Perfume bottle with pattern on mold-blown body. An aperture made it easy to dispense the precious content drop by drop. Made in the Roman province Syria in the 3rd to 4th cent. AD.
Pale green glass.
3rd cenutry AD to 4th century AD.
Glass flask with pear-shaped body. The short neck is funnel-shaped and terminates in a folded lip. The body was blown into a mold to create a pattern of circles. Characteristic for this type of glass vessel is the neck being pushed downward at the time of manufacture. This technique almost fully shut the neck at its base so that liquids can easily be released from the flask drop by drop. These so-called sprinklers were used for precious contents such as perfume. The type was produced in the Roman province Syria.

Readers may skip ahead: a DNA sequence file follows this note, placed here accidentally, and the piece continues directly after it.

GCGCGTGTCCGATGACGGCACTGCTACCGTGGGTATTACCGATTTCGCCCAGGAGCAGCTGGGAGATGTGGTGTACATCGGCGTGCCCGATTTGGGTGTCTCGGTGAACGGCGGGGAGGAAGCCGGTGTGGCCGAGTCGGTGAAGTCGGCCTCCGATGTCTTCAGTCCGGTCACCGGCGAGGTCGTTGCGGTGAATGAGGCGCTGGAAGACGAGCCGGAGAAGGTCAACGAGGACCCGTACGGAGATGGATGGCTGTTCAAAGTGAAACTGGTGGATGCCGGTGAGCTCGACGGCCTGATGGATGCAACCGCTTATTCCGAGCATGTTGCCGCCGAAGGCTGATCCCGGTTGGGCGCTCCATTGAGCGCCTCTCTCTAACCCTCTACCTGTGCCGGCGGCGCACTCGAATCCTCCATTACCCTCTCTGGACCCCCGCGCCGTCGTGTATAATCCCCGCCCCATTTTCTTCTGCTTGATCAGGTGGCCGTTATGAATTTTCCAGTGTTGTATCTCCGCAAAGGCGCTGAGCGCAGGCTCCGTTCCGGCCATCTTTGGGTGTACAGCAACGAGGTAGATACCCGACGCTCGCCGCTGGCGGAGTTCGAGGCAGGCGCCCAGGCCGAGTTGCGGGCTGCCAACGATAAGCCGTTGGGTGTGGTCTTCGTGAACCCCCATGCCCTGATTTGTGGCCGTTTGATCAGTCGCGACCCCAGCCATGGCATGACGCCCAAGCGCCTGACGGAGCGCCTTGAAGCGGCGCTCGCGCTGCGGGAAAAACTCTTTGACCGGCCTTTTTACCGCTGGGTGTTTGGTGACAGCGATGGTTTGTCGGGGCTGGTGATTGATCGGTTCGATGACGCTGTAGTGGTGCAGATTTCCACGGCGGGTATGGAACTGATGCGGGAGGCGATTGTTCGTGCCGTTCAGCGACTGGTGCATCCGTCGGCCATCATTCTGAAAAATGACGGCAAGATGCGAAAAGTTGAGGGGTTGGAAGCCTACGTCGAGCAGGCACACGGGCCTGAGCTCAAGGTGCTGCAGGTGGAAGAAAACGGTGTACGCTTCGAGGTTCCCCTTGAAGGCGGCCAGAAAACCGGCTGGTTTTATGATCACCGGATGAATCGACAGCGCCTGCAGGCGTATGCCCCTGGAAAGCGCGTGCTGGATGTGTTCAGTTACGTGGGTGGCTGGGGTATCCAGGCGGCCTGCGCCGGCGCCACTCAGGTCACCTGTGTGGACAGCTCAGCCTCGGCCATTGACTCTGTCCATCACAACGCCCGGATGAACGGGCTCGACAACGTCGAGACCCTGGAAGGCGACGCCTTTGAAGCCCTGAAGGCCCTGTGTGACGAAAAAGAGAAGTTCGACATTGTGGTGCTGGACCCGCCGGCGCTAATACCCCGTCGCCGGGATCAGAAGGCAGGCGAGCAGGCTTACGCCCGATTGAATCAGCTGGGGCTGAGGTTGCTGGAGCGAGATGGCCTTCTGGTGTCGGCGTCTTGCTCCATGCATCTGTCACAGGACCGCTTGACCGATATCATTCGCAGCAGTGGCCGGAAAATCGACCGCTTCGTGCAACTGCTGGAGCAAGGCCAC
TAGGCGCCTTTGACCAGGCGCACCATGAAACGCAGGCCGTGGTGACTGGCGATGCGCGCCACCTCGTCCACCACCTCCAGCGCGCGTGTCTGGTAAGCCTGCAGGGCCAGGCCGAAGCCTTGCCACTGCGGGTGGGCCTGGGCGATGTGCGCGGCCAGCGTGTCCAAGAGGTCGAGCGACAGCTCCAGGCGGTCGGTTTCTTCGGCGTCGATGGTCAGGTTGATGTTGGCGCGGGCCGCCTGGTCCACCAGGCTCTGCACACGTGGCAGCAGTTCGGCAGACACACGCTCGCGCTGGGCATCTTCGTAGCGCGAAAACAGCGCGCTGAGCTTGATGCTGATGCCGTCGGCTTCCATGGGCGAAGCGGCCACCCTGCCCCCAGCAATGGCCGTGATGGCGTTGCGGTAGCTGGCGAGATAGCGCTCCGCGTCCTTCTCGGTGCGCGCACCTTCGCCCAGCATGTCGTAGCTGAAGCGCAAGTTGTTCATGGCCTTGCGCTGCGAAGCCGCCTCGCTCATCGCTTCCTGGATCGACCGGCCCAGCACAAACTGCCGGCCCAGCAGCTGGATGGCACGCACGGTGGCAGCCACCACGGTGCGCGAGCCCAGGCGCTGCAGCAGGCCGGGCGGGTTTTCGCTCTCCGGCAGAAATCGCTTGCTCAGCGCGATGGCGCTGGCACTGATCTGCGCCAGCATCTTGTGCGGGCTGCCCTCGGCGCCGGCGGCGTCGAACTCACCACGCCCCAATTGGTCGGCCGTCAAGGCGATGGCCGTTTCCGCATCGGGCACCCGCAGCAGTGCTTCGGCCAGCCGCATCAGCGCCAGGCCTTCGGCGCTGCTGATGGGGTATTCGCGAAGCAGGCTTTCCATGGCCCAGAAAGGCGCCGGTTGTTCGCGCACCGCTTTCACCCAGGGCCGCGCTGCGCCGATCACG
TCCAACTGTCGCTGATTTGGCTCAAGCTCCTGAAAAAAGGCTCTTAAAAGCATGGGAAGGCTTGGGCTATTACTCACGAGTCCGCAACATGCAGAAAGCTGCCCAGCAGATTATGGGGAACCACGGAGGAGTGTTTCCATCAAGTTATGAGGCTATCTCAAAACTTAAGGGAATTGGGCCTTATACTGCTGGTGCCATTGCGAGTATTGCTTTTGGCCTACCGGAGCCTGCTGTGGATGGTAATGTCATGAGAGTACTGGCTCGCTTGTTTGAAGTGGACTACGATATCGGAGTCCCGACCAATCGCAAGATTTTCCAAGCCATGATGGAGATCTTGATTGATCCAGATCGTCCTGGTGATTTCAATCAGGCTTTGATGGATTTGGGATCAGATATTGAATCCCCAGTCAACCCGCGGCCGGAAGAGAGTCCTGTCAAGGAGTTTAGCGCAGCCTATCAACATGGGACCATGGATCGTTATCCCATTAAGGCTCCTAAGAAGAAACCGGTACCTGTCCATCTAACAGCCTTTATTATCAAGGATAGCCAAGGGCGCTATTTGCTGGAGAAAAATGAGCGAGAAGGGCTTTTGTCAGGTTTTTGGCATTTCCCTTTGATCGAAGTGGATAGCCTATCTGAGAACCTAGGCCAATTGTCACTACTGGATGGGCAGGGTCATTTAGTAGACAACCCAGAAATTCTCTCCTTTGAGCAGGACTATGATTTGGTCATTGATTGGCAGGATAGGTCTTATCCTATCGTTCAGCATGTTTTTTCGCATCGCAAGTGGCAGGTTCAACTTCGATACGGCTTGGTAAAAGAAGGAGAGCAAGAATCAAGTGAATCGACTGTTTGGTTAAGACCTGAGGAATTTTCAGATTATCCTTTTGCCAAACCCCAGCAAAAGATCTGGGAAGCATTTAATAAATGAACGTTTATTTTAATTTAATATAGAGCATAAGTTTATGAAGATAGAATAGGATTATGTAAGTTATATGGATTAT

144mm height, c. 95mm diameter.
Very good condition with nice iridescence. Sticker reading "10" at the bottom side.
Acquired by us in 2017 from the private posession of M. Voos, Germany. Inherited by M. Voos from the Germany private collection H. Herbst. Acquired between 1976 and 1978 on the London art market, probably at Davies Antiques, for the Herbst collection and brought to Germany.
Cf. Y. Israeli, Ancient Glass in the Israel Museum, p. 224f, no. 277 and 278.
Similar U. Liepmann, Glas der Antike, p. 83, no. 97.
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